We had one group complete this task in the 4 minute time window. We did not stop there, but instead cranked up the communication challenge. This time we had one communicator who could see the build. They then described it to the communicator #2 who then walked back to the table to describe how to build. This is an important lesson in asynchronous communication. Many groups struggled here because to describe and focus is hard under pressure. The kids did amazing work during this phase trying to figure out the best method for making this successful.

We had many other builds to do, but unfortunately we ran out of time. The time flew by and we had to adjust our builds and bring things to a close.

I am not going to lie, this one of my favorite days I have had in a long time. It was wonderful to work with educators so dedicated to creating authentic learning for their students. They designed a full day launch to help get students ready for the pbl unit that they are about to embark on. The project itself will be making positive impacts across our community in a variety of ways.

It was wonderful to come back and work with middle school students. I was again reminded how amazing they are when we give them the space to do so. I was reminded about how hard it is for them to open up and share ideas. It reminded me about the importance of educators and how the calling of educators stretches far beyond a simple standardized test score.

At the end of the day we further proved that you cannot treat people like machines. Humans don’t respond like machines. We cannot manage people like we manage machines. The creative process does not work like that. We must provide support, empathy, emotion, and a foundation to help people feel safe to share and build their ideas.

It was inspiring to know and work with people who are passionate about their work and passionate about doing what is right for kids.

At the end of the workshop we wrapped up the event by celebrating the good. The adults in the room shared out examples of what we noticed in the workshop on these topics:

Teamwork

Collaboration

Curiosity

Risk Taking

Perspective

Sharing

Persistence

We wanted students to know that we noticed. We were watching and we were proud. We must acknowledge the good. We must bring light to the great things they are capable of doing.

I cannot wait to do more of this work and am already heavily invested in making more of these types of experiences for students and adults.

Check out the video below to see a recap of the day.

We had recorders at each table using this chart, but we needed more time. This is something I need to figure out how to capture more of the thinking. The idea was good, but not realistic for them to accomplish while trying to build and network at the same time.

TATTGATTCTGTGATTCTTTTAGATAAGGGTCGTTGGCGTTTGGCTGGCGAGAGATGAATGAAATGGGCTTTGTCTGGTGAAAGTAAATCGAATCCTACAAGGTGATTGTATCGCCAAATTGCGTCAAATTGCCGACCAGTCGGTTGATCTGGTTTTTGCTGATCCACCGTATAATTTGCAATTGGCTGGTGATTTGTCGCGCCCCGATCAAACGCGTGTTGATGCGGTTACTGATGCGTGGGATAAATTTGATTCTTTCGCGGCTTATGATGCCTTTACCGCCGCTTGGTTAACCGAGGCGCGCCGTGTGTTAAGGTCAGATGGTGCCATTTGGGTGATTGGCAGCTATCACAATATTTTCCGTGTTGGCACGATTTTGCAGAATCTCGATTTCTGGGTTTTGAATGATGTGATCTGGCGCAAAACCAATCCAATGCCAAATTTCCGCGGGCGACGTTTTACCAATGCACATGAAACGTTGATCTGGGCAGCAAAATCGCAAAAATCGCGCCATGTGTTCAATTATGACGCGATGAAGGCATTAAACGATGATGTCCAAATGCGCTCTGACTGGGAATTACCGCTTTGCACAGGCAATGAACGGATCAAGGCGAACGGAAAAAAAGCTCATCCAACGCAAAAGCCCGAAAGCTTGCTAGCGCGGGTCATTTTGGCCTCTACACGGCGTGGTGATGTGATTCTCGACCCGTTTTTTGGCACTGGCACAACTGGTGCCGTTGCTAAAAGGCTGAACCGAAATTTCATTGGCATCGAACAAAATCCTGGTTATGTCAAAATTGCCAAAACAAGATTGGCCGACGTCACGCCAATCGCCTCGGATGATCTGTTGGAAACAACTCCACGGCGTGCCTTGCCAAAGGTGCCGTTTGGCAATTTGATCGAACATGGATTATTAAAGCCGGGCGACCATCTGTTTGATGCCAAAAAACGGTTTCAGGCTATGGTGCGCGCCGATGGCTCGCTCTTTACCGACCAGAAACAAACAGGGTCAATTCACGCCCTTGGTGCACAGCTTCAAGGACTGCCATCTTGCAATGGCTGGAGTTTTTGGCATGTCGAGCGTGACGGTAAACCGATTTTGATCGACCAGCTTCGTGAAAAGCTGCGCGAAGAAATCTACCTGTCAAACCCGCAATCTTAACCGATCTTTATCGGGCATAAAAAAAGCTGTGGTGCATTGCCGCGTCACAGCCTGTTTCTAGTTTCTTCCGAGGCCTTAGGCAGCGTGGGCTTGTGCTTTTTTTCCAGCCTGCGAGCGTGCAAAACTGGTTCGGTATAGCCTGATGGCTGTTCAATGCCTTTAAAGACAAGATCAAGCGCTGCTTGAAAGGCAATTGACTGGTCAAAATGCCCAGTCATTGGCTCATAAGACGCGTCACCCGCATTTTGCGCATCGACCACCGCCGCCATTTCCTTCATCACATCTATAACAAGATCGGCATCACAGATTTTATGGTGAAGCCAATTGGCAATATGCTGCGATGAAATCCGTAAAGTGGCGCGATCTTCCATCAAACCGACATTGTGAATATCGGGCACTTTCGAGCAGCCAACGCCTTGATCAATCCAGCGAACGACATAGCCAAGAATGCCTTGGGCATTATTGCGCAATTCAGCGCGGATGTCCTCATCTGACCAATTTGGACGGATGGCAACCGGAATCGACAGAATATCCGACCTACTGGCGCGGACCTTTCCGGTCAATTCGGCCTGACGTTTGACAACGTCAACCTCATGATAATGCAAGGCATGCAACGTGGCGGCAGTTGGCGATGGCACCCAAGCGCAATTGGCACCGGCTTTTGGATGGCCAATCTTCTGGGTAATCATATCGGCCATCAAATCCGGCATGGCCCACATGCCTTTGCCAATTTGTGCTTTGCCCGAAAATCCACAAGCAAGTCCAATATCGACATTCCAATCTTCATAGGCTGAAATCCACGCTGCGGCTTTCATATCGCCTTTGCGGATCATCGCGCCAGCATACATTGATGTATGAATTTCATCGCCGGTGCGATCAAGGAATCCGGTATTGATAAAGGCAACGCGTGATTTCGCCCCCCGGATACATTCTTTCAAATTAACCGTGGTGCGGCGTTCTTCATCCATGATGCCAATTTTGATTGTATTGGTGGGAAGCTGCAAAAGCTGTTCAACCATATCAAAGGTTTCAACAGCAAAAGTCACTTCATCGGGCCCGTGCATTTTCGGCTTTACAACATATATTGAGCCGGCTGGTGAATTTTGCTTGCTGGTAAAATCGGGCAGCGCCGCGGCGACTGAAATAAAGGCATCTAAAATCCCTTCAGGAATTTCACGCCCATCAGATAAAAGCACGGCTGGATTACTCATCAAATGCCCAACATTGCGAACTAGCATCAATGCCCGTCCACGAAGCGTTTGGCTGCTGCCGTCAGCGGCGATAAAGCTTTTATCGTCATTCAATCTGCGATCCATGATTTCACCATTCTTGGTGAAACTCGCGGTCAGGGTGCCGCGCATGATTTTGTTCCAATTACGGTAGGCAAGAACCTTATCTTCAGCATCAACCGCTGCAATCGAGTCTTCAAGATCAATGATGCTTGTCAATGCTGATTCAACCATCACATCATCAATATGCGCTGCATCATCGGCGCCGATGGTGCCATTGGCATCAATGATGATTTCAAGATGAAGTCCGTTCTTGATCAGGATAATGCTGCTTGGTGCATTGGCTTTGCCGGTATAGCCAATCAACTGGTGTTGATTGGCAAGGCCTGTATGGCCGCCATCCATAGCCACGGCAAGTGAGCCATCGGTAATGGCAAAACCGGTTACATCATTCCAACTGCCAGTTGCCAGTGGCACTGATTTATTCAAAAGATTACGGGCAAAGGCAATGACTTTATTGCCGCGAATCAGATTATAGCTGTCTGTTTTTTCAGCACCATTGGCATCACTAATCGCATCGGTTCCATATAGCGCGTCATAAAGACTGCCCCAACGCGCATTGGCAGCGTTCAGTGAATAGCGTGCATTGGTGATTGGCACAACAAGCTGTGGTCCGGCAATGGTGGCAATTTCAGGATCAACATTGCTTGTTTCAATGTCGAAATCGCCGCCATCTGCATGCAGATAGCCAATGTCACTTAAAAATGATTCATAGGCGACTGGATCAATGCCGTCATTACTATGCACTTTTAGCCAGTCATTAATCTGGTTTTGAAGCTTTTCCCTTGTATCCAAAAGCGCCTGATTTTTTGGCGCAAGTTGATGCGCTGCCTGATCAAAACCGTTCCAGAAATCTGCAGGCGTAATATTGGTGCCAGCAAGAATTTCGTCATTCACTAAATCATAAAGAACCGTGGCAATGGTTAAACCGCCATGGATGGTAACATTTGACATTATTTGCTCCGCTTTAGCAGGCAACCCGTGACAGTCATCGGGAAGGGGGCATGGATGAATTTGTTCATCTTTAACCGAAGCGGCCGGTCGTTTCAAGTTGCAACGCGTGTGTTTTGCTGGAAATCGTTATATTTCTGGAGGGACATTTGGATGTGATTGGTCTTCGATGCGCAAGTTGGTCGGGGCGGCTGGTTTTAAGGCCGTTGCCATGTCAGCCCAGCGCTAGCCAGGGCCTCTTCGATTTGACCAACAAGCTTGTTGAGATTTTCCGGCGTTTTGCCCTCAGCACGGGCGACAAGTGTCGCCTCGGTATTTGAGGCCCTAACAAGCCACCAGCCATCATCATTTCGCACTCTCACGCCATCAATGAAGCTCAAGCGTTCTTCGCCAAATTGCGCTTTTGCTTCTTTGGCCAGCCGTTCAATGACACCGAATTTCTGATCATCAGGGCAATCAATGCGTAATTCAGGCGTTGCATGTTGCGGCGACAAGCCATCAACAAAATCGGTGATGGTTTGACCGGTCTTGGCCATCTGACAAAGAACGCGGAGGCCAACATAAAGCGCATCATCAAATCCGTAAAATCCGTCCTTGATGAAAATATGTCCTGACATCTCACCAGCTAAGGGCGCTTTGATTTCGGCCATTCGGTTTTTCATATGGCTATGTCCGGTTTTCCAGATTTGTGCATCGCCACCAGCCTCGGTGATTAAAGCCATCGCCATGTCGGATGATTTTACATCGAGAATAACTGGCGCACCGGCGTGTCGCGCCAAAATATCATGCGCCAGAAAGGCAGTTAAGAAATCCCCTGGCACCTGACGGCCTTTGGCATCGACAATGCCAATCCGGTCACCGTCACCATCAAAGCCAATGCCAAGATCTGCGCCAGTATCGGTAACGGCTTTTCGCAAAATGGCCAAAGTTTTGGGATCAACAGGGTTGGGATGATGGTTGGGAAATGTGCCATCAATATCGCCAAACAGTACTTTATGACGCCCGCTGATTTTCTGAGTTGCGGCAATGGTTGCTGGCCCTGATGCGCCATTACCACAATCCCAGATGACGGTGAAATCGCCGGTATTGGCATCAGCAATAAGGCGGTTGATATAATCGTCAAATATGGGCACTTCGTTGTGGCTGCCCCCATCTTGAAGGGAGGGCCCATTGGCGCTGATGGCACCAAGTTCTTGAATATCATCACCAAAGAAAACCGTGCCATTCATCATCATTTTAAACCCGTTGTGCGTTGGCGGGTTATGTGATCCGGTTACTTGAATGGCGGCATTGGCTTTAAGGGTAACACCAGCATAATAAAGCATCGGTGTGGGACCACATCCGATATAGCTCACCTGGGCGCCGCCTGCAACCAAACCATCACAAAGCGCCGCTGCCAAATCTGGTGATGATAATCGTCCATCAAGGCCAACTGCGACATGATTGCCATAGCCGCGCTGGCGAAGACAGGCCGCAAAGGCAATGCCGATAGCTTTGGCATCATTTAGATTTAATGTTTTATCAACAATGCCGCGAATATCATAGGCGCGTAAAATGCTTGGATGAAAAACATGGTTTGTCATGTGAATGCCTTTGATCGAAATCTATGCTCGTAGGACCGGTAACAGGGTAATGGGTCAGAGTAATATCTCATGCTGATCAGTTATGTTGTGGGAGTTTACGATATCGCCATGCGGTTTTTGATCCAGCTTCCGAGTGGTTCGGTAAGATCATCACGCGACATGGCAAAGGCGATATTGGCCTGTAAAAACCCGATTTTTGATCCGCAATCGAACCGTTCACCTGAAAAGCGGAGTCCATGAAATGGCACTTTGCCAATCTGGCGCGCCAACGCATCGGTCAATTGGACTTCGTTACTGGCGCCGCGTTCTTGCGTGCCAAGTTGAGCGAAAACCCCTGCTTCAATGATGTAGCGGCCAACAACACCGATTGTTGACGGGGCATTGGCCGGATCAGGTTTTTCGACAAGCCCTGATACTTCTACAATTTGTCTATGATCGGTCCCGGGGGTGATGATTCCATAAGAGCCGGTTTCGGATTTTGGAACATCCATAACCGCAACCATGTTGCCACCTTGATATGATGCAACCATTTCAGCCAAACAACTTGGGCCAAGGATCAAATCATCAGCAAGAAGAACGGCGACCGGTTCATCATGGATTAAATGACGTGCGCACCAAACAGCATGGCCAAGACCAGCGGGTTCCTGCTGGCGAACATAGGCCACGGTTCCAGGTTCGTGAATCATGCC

However, one of the teachers saved the day by having students use Flipgrid to capture their thoughts about the day. Check out these ideas because it inspires me to keep developing experiences for students. 

Kids are amazing. They get to be amazing when they have educators who are dedicated like this crew. I cannot wait to see how this project unfolds.

If you want to see more from the day, here is our photo album of the event.

 

 

What do you think of this post?
  • Awesome (4)
  • Interesting (0)
  • Useful (0)
  • Boring (0)
  • Sucks (0)

Micro:bit Triggered Minecraft Selfie Project

Here is a project I developed by remixing a bunch of tutorials of various other projects I found online.

This project is one that never gets old as people love to see their images printed into a Minecraft World.

It took me a long time to learn how the code works and how to make sure it runs smoothly, but in the end we have a project where you press a button via the Mico:bit which leads to turning on the Raspberry Pi camera to take your selfie. From there we have Python code convert the pixels into Minecraft blocks as it prints your image in the Minecraft World.

To learn how to do this check out my Instructable

This video gives you a quick overview of how it works

 

This video is a tutorial in case you don’t want to follow the typed up instructions on Instructable

What do you think of this post?
  • Awesome (0)
  • Interesting (0)
  • Useful (0)
  • Boring (0)
  • Sucks (0)

Using Sway As An Online Resume Builder

There are so many options out on the market today to do anything that you want to do.

Sometimes the key is simplicity in a tool that will allow for the user to still have the ability for a personal touch.

Sometimes we want the tool to serve many needs depending the project and goal to eliminate having to learn one more thing.

Sometimes we need to look at the tools we currently use through a different lens.

Every single time we consider technology and a new tool we must be thoughtful in the question of Why? Why do I need to use this tool? Does it actually serve the purpose of the goal we are trying to reach.

This is exactly what I did with Sway.

I have used Sway in the past for many different uses. I have used Sway as a student newspaper newsletter, updates on activities in summer camps I run, basketball team updates, tutorials for students, to document my Skype travels with students, applications for professional learning and networks, and as a way to sort new learning.